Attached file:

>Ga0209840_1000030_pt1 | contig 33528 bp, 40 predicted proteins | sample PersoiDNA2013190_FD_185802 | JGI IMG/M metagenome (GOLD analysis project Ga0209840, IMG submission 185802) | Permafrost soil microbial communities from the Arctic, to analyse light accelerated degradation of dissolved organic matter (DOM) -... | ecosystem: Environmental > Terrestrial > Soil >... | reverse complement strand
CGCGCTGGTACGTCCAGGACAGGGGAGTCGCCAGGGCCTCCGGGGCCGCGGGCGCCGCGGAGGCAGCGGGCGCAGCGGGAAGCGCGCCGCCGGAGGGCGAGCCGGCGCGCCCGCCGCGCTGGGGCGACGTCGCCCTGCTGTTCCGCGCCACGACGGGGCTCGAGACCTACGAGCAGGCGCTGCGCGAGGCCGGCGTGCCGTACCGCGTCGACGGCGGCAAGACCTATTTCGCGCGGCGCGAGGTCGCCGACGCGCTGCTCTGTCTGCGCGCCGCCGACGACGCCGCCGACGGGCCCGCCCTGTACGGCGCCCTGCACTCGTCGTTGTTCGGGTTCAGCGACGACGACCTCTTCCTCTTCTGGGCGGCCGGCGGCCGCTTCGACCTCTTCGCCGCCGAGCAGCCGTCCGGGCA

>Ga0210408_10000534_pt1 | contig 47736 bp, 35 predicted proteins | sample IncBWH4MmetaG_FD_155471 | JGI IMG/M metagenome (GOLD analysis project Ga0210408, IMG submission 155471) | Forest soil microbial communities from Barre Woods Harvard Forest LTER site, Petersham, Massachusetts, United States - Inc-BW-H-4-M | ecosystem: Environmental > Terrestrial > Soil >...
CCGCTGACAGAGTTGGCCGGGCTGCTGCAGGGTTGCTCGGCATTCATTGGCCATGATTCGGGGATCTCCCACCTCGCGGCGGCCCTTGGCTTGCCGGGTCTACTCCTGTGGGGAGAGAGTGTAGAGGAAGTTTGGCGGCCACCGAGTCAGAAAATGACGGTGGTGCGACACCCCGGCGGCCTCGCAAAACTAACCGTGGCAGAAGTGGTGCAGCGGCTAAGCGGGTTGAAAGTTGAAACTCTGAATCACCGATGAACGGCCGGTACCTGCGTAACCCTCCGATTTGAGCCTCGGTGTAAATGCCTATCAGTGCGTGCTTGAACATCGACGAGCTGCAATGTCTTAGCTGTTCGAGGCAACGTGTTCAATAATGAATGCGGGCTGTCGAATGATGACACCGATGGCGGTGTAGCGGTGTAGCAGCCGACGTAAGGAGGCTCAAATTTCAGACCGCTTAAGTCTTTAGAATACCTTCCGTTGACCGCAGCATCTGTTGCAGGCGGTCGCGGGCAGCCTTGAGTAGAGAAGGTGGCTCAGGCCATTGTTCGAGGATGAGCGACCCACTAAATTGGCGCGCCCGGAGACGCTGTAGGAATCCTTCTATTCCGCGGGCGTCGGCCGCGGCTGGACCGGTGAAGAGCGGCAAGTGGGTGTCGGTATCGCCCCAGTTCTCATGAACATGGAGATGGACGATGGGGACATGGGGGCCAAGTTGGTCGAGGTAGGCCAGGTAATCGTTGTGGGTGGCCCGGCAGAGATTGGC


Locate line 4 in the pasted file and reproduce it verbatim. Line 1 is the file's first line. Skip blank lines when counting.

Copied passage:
CCGCTGACAGAGTTGGCCGGGCTGCTGCAGGGTTGCTCGGCATTCATTGGCCATGATTCGGGGATCTCCCACCTCGCGGCGGCCCTTGGCTTGCCGGGTCTACTCCTGTGGGGAGAGAGTGTAGAGGAAGTTTGGCGGCCACCGAGTCAGAAAATGACGGTGGTGCGACACCCCGGCGGCCTCGCAAAACTAACCGTGGCAGAAGTGGTGCAGCGGCTAAGCGGGTTGAAAGTTGAAACTCTGAATCACCGATGAACGGCCGGTACCTGCGTAACCCTCCGATTTGAGCCTCGGTGTAAATGCCTATCAGTGCGTGCTTGAACATCGACGAGCTGCAATGTCTTAGCTGTTCGAGGCAACGTGTTCAATAATGAATGCGGGCTGTCGAATGATGACACCGATGGCGGTGTAGCGGTGTAGCAGCCGACGTAAGGAGGCTCAAATTTCAGACCGCTTAAGTCTTTAGAATACCTTCCGTTGACCGCAGCATCTGTTGCAGGCGGTCGCGGGCAGCCTTGAGTAGAGAAGGTGGCTCAGGCCATTGTTCGAGGATGAGCGACCCACTAAATTGGCGCGCCCGGAGACGCTGTAGGAATCCTTCTATTCCGCGGGCGTCGGCCGCGGCTGGACCGGTGAAGAGCGGCAAGTGGGTGTCGGTATCGCCCCAGTTCTCATGAACATGGAGATGGACGATGGGGACATGGGGGCCAAGTTGGTCGAGGTAGGCCAGGTAATCGTTGTGGGTGGCCCGGCAGAGATTGGC